----- Original Message -----
From: "Tom Rauch" <firstname.lastname@example.org>
To: "W7TMT" <email@example.com>; <firstname.lastname@example.org>
Sent: Saturday, October 23, 2004 5:53 AM
Subject: Re: [TowerTalk] Ground radials/elevated radials
> First, absolutely the least reliable model is one used when
> a wire is parallel with and close to earth. That's pretty
> well established.
I think you might find some dispute there, as far as the modeling code
itself goes. I would state it as:
The model results will be unreliable without a good description of the
earth. A uniform slab of earth (the usual NEC model) is probably not very
realistic for most ham installations.
The problem is the same as if you tried to model a dipole hanging from a
tower, and didn't bother to model the tower and guy wires.
> Second, most of the work available to us simply involves
> models. Almost no one actually built an antenna and measured
> FS with only a radial change. People use a model that is
> known to not be very reliable (with 5dB or more), and
> publish results to the tenth of a dB.
The important thing in modeling (in a practical sense) is not whether a
particular antenna matches a particular model to a gnat's eyelash. It's
whether a change in that particular antenna results in a corresponding
change in the model results. This allows the modeling process to be useful
for assessing potential changes, even it's not accurate in the absolute
However, one has to be careful about 0.1 dB precision. That would imply
that you've entered the geometry and the physical parameters to a
corresponding precision. Just for a rough guideline, a pair of dipoles, one
driven, one shorted, a half wavelength apart will show a gain variation (in
the far field) of 0.1 dB with a 1 degree change in relative orientation or a
change in spacing of 1%.
> > > 1) In your opinion where is the cutoff between "elevated
> > radials" and a "ground plane" system. How high off the
> > ground does the system need to be before it becomes a GP
> > rather than an "elevated radial" system?
"Many wavelengths" would be the trite and useless, but true answer. Another
common modeling guideline is that you need to model anything in the reactive
near field (2 pi wavelengths, by convention), however the fidelity of the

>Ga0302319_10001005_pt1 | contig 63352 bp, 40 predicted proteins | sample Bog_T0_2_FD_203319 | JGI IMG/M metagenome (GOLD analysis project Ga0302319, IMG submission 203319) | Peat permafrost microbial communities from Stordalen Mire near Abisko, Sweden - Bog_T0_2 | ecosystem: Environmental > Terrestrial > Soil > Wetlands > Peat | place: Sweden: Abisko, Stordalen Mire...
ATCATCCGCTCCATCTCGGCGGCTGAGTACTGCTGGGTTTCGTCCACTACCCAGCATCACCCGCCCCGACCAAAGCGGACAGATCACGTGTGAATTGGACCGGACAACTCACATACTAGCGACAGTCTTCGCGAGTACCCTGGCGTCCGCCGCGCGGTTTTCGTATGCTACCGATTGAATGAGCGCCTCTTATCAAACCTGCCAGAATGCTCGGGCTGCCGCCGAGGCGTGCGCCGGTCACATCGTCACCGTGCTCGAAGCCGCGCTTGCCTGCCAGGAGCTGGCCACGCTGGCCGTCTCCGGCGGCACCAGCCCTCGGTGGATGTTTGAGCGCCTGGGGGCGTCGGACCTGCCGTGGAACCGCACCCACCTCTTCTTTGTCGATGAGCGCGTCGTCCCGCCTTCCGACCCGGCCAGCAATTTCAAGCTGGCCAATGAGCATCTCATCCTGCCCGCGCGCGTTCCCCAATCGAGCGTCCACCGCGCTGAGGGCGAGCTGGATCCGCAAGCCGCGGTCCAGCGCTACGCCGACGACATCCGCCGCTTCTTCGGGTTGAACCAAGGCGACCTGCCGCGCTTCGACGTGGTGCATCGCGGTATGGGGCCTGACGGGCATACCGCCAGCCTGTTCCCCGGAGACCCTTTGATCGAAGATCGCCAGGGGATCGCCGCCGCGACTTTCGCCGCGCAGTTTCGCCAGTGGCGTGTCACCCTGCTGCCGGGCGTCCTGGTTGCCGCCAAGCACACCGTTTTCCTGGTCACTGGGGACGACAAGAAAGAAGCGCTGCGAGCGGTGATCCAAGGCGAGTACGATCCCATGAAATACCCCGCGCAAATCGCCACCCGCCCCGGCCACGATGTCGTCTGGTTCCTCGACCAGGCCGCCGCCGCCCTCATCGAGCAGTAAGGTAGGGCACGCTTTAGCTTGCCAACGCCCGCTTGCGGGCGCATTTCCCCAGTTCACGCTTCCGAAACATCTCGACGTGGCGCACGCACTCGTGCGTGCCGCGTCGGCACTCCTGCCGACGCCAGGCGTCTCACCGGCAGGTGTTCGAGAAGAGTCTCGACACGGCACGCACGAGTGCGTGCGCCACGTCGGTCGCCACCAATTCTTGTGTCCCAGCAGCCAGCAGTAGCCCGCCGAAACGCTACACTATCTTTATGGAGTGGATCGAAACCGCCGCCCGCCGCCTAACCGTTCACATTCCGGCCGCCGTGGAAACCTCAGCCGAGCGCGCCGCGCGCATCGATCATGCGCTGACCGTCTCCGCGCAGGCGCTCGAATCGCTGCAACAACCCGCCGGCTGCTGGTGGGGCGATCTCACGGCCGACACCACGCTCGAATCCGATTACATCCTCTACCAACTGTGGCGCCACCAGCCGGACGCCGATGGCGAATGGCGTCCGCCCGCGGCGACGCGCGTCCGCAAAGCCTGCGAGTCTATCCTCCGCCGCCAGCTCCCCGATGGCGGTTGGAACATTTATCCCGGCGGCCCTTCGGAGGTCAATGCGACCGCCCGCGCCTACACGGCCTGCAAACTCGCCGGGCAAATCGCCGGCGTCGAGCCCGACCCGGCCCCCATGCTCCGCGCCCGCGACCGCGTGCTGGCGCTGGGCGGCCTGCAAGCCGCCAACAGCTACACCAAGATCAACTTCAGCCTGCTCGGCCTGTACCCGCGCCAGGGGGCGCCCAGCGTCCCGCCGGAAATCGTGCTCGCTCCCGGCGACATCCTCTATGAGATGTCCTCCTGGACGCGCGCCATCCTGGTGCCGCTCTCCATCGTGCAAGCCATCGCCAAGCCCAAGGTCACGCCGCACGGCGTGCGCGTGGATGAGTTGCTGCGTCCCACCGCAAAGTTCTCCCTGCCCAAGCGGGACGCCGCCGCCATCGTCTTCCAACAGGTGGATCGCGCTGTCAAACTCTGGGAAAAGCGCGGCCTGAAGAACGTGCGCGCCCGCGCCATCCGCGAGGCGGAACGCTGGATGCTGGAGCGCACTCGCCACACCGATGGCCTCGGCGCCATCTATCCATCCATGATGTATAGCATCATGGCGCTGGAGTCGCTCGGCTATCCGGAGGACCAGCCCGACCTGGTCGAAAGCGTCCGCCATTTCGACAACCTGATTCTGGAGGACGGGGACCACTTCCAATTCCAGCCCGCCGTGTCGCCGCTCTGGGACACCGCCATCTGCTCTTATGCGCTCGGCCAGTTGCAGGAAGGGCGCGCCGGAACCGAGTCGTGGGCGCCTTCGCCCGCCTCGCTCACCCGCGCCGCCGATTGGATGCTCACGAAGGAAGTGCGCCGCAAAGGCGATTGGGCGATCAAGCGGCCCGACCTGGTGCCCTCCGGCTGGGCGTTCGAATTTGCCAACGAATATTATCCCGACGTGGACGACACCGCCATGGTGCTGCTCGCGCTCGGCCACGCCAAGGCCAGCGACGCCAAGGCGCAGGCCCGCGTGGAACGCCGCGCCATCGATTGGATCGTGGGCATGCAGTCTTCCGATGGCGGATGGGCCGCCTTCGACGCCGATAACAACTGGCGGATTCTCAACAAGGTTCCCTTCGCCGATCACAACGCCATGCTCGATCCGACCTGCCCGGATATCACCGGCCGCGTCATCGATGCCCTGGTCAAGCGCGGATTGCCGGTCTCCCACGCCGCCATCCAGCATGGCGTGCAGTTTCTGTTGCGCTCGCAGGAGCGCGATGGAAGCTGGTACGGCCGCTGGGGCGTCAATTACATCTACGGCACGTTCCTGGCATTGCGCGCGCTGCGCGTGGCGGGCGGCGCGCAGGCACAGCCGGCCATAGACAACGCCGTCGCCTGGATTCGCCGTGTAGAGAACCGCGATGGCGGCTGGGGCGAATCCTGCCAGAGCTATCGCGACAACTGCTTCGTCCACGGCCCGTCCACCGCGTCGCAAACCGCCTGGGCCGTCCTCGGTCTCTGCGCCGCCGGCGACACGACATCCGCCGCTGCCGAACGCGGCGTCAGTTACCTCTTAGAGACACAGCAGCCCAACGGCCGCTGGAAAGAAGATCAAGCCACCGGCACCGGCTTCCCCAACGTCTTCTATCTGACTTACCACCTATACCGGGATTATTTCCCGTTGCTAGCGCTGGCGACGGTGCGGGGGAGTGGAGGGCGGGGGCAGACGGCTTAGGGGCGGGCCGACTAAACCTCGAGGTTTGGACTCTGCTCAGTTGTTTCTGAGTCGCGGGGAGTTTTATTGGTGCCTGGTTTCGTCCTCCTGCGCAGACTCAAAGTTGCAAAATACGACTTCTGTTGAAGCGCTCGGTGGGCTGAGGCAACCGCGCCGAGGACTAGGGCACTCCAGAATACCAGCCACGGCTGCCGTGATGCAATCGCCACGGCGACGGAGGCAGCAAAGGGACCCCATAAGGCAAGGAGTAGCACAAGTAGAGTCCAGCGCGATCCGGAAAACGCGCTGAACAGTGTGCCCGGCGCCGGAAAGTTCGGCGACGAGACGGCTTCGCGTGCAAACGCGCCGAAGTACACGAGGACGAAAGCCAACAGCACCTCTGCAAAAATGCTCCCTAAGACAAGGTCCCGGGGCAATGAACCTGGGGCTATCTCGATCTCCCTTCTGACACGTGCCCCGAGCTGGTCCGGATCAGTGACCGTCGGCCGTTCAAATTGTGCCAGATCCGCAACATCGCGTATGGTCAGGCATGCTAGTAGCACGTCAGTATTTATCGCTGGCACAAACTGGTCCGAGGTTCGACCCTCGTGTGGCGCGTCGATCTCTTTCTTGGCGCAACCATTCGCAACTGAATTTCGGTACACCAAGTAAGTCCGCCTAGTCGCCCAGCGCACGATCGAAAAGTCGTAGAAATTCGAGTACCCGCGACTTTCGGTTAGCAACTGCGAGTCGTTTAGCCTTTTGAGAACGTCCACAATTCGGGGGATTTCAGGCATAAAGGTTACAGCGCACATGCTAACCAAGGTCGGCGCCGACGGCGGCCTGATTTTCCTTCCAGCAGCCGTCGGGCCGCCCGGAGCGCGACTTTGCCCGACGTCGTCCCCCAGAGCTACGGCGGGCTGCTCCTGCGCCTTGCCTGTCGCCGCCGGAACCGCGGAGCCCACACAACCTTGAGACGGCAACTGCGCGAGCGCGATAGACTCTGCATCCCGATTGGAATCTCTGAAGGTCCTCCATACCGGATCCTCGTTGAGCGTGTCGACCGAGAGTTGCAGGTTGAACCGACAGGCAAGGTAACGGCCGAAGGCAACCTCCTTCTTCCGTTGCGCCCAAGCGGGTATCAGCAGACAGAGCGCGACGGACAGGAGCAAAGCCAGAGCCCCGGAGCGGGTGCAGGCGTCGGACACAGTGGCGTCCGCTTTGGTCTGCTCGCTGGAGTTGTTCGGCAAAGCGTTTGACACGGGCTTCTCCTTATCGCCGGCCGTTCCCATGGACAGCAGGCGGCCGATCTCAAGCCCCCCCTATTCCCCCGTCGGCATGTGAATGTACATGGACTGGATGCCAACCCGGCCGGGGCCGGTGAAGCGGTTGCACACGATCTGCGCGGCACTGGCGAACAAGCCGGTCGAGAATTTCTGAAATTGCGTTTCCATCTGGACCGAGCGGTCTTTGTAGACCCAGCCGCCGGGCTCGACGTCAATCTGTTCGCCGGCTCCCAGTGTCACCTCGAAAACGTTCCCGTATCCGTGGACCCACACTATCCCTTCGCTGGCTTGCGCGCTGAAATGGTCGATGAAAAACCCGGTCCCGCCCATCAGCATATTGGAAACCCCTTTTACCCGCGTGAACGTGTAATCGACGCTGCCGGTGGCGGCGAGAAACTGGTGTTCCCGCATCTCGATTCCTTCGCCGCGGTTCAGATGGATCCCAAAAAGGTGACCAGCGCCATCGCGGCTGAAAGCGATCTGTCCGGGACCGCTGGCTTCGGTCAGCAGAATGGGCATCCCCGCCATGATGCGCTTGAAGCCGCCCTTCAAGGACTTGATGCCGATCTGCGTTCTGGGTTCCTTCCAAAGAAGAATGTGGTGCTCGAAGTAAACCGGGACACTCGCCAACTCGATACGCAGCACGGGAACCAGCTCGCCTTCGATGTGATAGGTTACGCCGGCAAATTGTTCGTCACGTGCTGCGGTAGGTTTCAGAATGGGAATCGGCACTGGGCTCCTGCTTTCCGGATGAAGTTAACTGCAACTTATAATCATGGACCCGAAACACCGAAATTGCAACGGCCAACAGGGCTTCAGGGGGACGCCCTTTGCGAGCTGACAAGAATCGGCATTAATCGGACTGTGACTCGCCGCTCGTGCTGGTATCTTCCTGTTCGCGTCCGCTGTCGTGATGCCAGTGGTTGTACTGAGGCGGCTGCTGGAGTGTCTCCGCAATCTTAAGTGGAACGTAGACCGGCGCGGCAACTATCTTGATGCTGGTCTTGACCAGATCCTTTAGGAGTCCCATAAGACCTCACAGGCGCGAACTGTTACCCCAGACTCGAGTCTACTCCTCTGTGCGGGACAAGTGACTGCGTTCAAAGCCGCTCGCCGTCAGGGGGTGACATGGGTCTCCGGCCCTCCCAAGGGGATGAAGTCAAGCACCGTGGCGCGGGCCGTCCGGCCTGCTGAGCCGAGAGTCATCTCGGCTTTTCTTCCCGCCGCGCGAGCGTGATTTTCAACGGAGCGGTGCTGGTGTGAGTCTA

modeling can vary somewhat.
If you've got a wire within a half wavelength of the ground, it certainly
interacts with the ground. If you're modeling, an important question would
be how close to you have to be before some assumption in the modeling
process, i.e. uniform slab, or reflection coefficient approximation (non
Sommerfeld ground in NEC) is invalid for your situation. NEC, by default,
uses the reflection coefficient approximation for segments farther than 1
wavelength away, so that's probably a decent threshold for where the
"details" of the ground stop being important.
This is why it's important to use the Sommerfeld ground in your NEC models.
I would guess that most ham antennas are close enough to the ground that
it's significant (unless you've modeling your 10m Yagi on a 200 foot tower).
It used to be too time consuming to use the Sommerfeld ground, but with
modern PCs, the extra time is insignificant, and most of the NEC shell
programs around handle the icky details of firing up SOMNEC for each
You also need to actually measure your ground properties! Particularly the
epsilon. It doesn't have such a huge effect in the far field (i.e. where
the lobes are, etc. in the HFTA sense), but it has a big effect when the
ground is in the reactive near field.
> It won't be a cutoff, it'll always be a very gradual
> transition. The wires wouldn't really be divorced from earth
> below the antenna until the earth is much further away than
> the area of the groundplane. It's a geometry thing that
> depends on wavelength and occupied area.
I don't know that occupied area enters into it. Either the current in a
wire is influenced by the ground or it's not.
See: http://www.mscomputer.com for "Self Supporting Towers", "Wireless Weather
Stations", and lot's more. Call Toll Free, 1-800-333-9041 with any questions
and ask for Sherman, W2FLA.
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